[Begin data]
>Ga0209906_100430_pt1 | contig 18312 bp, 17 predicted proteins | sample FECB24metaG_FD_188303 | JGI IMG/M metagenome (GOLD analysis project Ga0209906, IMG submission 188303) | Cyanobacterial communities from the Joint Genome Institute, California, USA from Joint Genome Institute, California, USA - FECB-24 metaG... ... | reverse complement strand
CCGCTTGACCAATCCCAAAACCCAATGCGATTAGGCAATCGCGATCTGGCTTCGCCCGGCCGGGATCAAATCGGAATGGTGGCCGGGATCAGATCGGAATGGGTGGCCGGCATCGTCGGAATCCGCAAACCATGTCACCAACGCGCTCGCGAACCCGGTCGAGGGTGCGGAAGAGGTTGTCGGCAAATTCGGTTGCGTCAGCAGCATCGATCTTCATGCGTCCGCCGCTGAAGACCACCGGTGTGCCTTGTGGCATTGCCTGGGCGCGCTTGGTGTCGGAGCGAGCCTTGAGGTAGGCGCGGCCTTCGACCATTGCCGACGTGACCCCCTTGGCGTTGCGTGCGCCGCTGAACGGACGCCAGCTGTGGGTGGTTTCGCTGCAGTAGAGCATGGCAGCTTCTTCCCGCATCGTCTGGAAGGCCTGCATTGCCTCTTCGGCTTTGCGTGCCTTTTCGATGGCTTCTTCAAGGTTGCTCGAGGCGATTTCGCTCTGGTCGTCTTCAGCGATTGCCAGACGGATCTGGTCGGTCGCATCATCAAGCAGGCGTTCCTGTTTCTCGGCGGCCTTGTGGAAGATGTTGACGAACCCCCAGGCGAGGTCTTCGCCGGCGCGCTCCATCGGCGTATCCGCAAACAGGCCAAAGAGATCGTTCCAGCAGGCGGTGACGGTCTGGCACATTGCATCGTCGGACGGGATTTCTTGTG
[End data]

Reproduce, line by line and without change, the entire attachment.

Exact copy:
>Ga0209906_100430_pt1 | contig 18312 bp, 17 predicted proteins | sample FECB24metaG_FD_188303 | JGI IMG/M metagenome (GOLD analysis project Ga0209906, IMG submission 188303) | Cyanobacterial communities from the Joint Genome Institute, California, USA from Joint Genome Institute, California, USA - FECB-24 metaG... ... | reverse complement strand
CCGCTTGACCAATCCCAAAACCCAATGCGATTAGGCAATCGCGATCTGGCTTCGCCCGGCCGGGATCAAATCGGAATGGTGGCCGGGATCAGATCGGAATGGGTGGCCGGCATCGTCGGAATCCGCAAACCATGTCACCAACGCGCTCGCGAACCCGGTCGAGGGTGCGGAAGAGGTTGTCGGCAAATTCGGTTGCGTCAGCAGCATCGATCTTCATGCGTCCGCCGCTGAAGACCACCGGTGTGCCTTGTGGCATTGCCTGGGCGCGCTTGGTGTCGGAGCGAGCCTTGAGGTAGGCGCGGCCTTCGACCATTGCCGACGTGACCCCCTTGGCGTTGCGTGCGCCGCTGAACGGACGCCAGCTGTGGGTGGTTTCGCTGCAGTAGAGCATGGCAGCTTCTTCCCGCATCGTCTGGAAGGCCTGCATTGCCTCTTCGGCTTTGCGTGCCTTTTCGATGGCTTCTTCAAGGTTGCTCGAGGCGATTTCGCTCTGGTCGTCTTCAGCGATTGCCAGACGGATCTGGTCGGTCGCATCATCAAGCAGGCGTTCCTGTTTCTCGGCGGCCTTGTGGAAGATGTTGACGAACCCCCAGGCGAGGTCTTCGCCGGCGCGCTCCATCGGCGTATCCGCAAACAGGCCAAAGAGATCGTTCCAGCAGGCGGTGACGGTCTGGCACATTGCATCGTCGGACGGGATTTCTTGTG